Do Financial Markets Price Risks to Climate Change?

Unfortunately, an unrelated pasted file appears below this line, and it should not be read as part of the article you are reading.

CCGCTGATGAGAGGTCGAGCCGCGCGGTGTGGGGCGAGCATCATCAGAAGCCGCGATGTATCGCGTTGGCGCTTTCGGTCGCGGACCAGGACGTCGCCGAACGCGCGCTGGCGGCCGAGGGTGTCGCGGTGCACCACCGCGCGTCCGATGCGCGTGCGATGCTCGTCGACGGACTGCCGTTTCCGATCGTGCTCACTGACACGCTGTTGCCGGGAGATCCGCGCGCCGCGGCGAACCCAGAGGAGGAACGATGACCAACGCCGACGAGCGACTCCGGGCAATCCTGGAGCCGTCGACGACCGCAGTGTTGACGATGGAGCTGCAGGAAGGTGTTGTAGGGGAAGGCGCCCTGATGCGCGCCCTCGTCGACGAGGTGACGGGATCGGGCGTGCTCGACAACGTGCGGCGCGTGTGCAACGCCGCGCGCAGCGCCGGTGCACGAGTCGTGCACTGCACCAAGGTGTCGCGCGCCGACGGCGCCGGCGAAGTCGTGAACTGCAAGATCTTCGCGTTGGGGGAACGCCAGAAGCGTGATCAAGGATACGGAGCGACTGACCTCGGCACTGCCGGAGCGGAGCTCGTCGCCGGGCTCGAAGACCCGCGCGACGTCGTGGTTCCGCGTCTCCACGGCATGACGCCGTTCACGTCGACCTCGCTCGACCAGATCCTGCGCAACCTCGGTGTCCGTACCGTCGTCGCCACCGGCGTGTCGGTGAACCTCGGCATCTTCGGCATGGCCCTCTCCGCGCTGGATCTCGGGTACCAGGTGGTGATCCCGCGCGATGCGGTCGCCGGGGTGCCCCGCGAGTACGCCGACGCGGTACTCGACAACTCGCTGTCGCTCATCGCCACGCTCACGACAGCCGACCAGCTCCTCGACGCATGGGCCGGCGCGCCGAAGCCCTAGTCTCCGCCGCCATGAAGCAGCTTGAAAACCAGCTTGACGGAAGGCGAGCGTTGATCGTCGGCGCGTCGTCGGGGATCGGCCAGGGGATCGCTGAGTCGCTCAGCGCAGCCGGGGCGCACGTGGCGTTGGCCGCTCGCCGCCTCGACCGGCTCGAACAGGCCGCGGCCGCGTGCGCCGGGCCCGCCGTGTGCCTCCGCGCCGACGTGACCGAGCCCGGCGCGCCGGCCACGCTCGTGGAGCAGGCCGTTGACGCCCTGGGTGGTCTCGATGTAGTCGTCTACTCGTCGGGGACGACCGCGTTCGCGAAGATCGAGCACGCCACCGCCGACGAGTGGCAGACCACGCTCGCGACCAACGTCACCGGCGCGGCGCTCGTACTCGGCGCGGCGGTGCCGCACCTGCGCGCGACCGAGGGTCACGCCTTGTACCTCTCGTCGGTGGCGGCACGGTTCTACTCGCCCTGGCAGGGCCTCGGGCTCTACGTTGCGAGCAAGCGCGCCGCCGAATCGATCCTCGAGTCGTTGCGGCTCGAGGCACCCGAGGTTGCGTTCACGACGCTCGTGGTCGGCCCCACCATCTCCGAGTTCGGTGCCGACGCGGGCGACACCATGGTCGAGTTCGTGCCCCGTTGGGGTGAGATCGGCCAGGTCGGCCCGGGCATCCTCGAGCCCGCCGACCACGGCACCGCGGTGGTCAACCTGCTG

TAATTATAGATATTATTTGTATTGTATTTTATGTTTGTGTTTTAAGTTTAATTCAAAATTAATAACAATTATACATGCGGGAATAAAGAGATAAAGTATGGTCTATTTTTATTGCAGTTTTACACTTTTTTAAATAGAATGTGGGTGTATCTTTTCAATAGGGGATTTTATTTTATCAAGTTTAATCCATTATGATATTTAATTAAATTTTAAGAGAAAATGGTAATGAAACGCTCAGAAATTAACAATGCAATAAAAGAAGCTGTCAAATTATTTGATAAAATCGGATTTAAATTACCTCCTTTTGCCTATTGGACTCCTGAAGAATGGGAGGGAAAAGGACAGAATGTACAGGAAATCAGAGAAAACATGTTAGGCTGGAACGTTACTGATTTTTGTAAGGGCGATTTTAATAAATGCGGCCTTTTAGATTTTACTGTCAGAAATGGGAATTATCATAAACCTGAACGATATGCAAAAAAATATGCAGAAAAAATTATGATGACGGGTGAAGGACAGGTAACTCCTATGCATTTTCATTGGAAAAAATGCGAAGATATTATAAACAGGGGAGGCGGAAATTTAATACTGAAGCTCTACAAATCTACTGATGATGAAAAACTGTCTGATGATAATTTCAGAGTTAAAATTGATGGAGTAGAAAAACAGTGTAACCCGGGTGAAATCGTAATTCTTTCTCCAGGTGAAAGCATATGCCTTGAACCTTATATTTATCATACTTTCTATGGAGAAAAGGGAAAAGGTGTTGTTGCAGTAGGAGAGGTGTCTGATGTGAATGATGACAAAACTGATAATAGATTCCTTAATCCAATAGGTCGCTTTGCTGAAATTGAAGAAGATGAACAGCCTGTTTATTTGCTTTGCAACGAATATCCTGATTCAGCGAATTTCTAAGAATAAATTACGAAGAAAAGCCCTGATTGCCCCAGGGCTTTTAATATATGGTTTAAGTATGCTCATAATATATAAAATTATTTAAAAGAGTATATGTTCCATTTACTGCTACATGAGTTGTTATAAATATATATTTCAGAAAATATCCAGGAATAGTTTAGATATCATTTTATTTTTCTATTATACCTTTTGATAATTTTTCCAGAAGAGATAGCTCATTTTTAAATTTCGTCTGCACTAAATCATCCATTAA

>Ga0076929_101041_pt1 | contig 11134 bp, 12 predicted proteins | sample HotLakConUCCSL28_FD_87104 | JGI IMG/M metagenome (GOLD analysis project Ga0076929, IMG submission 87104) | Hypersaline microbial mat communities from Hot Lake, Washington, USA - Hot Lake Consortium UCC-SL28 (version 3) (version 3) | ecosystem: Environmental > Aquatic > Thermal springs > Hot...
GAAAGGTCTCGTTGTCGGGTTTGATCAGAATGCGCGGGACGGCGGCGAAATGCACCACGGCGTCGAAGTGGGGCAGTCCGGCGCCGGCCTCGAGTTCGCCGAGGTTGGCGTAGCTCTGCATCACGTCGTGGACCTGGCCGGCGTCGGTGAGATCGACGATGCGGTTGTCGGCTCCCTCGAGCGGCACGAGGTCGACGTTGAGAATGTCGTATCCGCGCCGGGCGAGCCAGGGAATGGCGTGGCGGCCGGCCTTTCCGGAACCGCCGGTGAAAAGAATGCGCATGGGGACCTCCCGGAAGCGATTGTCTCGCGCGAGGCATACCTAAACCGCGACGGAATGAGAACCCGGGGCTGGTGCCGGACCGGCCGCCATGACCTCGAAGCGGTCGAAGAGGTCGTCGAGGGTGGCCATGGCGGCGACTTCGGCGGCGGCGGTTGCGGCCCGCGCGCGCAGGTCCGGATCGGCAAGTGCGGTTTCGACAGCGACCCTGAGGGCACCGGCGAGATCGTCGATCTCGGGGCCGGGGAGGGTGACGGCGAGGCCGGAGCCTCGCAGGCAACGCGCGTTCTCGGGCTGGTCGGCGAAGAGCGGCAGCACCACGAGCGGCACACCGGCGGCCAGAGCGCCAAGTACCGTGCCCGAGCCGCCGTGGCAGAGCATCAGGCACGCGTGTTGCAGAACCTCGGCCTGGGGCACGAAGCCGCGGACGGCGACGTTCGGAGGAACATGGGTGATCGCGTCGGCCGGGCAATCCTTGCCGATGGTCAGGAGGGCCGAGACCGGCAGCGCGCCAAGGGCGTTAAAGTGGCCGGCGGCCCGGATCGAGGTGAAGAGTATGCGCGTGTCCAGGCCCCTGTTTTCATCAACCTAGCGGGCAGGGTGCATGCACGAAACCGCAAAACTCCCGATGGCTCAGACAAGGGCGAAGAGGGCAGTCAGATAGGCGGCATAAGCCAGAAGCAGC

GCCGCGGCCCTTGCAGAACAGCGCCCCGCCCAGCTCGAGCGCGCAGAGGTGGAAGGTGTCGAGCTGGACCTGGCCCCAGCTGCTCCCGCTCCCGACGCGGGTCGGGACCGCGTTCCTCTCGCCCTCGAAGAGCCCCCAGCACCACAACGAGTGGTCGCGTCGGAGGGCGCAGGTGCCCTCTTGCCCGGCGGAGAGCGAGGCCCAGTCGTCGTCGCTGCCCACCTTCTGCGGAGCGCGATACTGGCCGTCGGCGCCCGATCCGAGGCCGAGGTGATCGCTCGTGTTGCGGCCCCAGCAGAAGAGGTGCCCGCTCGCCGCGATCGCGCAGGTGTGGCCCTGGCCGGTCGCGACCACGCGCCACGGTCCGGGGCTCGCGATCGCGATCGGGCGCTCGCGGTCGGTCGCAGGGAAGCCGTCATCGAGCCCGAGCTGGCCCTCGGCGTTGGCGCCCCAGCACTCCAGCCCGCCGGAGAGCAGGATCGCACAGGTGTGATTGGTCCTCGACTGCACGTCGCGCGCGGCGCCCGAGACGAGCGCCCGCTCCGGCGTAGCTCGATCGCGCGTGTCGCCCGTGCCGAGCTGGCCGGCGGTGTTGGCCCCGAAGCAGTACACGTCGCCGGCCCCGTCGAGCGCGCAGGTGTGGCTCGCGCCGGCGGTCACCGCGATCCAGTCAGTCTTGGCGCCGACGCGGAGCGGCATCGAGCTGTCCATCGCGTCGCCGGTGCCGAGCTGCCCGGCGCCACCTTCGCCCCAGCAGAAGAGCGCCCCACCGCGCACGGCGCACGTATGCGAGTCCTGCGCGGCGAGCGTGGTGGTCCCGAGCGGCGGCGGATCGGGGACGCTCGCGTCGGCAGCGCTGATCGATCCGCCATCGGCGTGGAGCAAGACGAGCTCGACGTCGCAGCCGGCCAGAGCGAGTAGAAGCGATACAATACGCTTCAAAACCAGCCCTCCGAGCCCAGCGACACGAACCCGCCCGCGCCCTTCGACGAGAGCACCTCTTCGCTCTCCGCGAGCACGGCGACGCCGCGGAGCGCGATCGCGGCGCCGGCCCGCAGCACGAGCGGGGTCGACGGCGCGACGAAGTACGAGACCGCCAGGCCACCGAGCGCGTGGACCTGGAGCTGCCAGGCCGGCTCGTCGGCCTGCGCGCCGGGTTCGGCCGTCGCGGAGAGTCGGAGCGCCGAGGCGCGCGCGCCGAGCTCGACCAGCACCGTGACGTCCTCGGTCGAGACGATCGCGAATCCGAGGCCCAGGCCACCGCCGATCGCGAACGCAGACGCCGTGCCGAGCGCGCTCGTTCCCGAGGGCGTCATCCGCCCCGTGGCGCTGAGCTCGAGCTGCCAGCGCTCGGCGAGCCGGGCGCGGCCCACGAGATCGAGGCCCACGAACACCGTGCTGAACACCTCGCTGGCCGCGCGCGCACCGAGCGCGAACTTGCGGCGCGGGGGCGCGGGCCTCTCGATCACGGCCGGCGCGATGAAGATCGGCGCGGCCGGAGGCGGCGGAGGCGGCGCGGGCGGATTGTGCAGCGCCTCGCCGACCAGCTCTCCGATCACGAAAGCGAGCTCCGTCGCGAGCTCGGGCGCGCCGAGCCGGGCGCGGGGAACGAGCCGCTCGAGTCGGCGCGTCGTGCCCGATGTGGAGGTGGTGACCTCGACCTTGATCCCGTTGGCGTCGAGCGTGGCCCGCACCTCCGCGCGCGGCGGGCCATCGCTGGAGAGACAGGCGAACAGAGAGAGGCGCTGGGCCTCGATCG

Financial markets represent a powerful means to incentivize governments and corporates to take action against climate change. When climatic risks are reflected in the valuation of financial instruments, firms and governments acting in their own self-interest will reorient decisions toward climate-friendly activities. While the literature has found scant evidence that climate change risks are priced into equity share prices, recent work suggests that climate risks are priced into sovereign bonds. I re-examine the link between climate change and sovereign bonds and find that, as with share prices, sovereign bonds do not price in a climate risk premium. This paper thus resolves the anomalous finding that investors would demand a climate risk premium from sovereign bonds but not stocks. I find that, by virtue of their construction, measures of climate change vulnerability and resilience are highly rigid over time, and thus empirically capture country-specific risk premia rather than a climate-specific risk premium.
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